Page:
Rita Felski

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Rita Felski
Born1956
Academic background
Alma materMonash University, Australia
Academic work
InstitutionsUniversity of Virginia

Rita Felski (born 1956) is an academic and critic, who holds the William R. Kenan Jr. Professorship of English at the University of Virginia and is a former editor of New Literary History[1]. She is also Niels Bohr Professor at the University of Southern Denmark (2016-2021).

Felski is a prominent scholar in the fields of aesthetics and literary theory, feminist theory, modernity and postmodernity, and cultural studies. She is the author of Beyond Feminist Aesthetics: Feminist Literature and Social Change (Harvard UP, 1989), The Gender of Modernity (Harvard UP, 1995), Doing Time: Feminist Theory and Postmodern Culture (New York UP, 2000), Literature After Feminism (Chicago UP, 2003), and Uses of Literature (Blackwell, 2008). Her most recent book, The Limits of Critique (Chicago UP, 2015), is on the hermeneutics of suspicion as mood and method and has been widely reviewed. Felski is the editor of Rethinking Tragedy (Johns Hopkins, 2008) and co-editor of Comparison: Theories, Approaches, Uses (Johns Hopkins, 2013) and Critique and Postcritique (Duke UP 2017). She has also published articles in numerous essay collections and in such scholarly journals as PMLA, Signs, New Literary History, Modernism/Modernity, Cultural Critique, Theory, Culture and Society, and New Formations. She is currently completing a manuscript called "Hooked: Art and Attachment."

Education[edit]

Felski received an honors degree in French and German literature from Cambridge University and her PhD from the Department of German at Monash University in Australia.[citation needed]

Career[edit]

Before coming to the University of Virginia in 1994, she taught in the Program for English and Comparative Literature at Murdoch University in Perth. She served as Chair of the Comparative Literature Program at Virginia from 2004 to 2008.

From 2003–2007 Felski served as U.S. editor of Feminist Theory. She has also served on the editorial boards of Modernism/Modernity, Modern Fiction Studies, The International Journal of Cultural Studies, Criticism, and Echo: A Music-Centered Journal. Her work has been translated into Korean, Chinese, Russian, Polish, Swedish, Hungarian, Italian, Croatian, Spanish, Portuguese, and Turkish.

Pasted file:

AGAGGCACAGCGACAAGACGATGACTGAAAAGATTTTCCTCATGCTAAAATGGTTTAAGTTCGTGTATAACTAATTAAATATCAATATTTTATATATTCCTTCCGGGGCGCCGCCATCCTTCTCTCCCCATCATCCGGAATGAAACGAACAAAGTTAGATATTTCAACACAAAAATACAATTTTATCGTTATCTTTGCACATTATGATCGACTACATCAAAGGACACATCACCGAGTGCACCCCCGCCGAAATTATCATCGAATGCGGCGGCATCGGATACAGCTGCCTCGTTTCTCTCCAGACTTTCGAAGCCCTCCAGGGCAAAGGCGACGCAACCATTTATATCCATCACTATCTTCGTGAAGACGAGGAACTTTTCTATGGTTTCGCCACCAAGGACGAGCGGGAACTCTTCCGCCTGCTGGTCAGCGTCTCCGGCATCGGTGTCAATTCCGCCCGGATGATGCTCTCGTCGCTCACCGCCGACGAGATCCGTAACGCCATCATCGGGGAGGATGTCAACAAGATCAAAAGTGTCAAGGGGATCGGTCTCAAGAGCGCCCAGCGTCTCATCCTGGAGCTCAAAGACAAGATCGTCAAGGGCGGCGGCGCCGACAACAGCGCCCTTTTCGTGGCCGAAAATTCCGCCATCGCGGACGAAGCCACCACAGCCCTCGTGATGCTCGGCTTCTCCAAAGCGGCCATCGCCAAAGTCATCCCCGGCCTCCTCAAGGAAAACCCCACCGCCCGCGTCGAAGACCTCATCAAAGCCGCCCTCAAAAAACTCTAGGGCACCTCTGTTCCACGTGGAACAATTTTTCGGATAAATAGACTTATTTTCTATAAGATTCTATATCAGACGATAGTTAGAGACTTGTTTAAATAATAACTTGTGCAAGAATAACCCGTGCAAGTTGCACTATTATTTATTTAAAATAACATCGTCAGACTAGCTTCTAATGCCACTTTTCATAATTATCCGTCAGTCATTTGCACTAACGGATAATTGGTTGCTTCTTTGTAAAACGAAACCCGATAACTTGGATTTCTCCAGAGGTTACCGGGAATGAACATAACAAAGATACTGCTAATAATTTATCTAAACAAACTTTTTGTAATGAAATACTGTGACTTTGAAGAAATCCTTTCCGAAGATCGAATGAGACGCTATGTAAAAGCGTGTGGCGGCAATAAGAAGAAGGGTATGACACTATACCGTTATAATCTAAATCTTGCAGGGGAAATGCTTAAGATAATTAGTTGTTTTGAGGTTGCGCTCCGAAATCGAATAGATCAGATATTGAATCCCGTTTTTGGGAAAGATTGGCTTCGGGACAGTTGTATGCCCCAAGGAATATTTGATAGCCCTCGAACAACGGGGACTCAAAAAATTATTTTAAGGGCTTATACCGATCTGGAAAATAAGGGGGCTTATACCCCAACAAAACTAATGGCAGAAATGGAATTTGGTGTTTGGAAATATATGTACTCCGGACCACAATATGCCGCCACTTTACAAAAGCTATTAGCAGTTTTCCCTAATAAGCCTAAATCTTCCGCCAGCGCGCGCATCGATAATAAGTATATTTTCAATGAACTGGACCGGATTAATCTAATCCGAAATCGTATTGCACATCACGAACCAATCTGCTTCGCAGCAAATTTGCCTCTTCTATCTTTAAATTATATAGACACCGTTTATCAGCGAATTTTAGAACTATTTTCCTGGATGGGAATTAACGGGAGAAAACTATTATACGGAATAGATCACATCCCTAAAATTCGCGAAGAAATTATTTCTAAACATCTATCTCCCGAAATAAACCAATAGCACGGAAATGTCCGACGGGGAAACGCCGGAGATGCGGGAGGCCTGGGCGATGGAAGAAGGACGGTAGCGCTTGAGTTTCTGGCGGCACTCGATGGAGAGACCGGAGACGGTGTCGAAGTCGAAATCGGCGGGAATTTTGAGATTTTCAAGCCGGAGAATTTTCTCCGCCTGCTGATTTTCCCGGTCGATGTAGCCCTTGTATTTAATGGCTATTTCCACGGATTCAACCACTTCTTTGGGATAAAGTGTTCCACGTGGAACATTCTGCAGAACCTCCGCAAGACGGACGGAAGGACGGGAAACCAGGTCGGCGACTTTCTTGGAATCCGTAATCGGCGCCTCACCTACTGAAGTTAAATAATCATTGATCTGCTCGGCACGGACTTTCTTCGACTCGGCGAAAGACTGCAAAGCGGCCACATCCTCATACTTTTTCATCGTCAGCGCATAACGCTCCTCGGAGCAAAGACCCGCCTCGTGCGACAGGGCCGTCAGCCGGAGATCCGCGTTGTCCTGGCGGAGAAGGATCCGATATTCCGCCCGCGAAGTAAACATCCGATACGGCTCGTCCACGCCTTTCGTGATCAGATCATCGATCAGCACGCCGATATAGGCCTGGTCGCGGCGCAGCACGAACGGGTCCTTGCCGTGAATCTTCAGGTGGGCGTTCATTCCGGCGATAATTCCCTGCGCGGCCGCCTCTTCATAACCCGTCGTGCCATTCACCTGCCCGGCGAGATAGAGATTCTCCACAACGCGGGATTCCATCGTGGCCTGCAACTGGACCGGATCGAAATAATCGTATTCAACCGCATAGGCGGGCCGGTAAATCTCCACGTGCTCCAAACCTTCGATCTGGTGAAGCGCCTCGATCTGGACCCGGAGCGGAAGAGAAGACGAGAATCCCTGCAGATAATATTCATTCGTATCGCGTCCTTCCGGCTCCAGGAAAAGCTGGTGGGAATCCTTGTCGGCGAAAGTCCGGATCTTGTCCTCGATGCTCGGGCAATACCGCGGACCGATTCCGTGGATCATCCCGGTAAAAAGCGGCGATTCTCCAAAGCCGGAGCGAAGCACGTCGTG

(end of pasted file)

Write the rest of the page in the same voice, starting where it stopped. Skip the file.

She has held fellowships at the Society for the Humanities at Cornell University, the Commonwealth Center for Literary and Cultural Change at the University of Virginia, and the Institut für die Wissenschaften vom Menschen (IWM) in Vienna, and was the recipient of an Australian Research Council Major Grant. In 2000, she was awarded the William Parker Riley Prize for the best essay in PMLA. In 2010, she received a Guggenheim Fellowship. In 2016 she was awarded a Niels Bohr Professorship by the Danish National Research Foundation and will spend fall semesters at the University of Southern Denmark over the next five years. Rita Felski received an Honorary Doctorate from the University of Southern Denmark in 2016.

Books and articles[edit]

  • The Limits of Critique. University of Chicago Press, 2015.
  • Comparison: Theories, Approaches, Uses. Johns Hopkins University Press, 2013.
  • "After Suspicion," Profession, 2009.
  • "Everyday Aesthetics," Minnesota Review 71, 2009.
  • Uses of Literature. Blackwell, 2008.
  • Rethinking Tragedy, editor. Johns Hopkins University Press, 2008.
  • Literature After Feminism. University of Chicago Press, 2003.
  • "Modernist Studies and Cultural Studies," Modernism/Modernity, 10:3, 2003.
  • Felski, Rita (August 2000). "Being reasonable, telling stories". Feminist Theory. Sage. 1 (2): 225–229. doi:10.1177/14647000022229173.
  • Doing Time: Feminist Theory and Postmodern Culture. New York University Press, 2000.
  • "Nothing to Declare: Identity, Shame and the Lower Middle Class," PMLA 115:1, 2000.
  • "The Invention of Everyday Life," New Formations 39, 1999/2000.
  • "The Doxa of Difference," Signs 23:1, 1997.
  • The Gender of Modernity. Harvard University Press, 1995.
  • Beyond Feminist Aesthetics: Feminist Literature and Social Change. Harvard University Press, 1989.

References[edit]

External links[edit]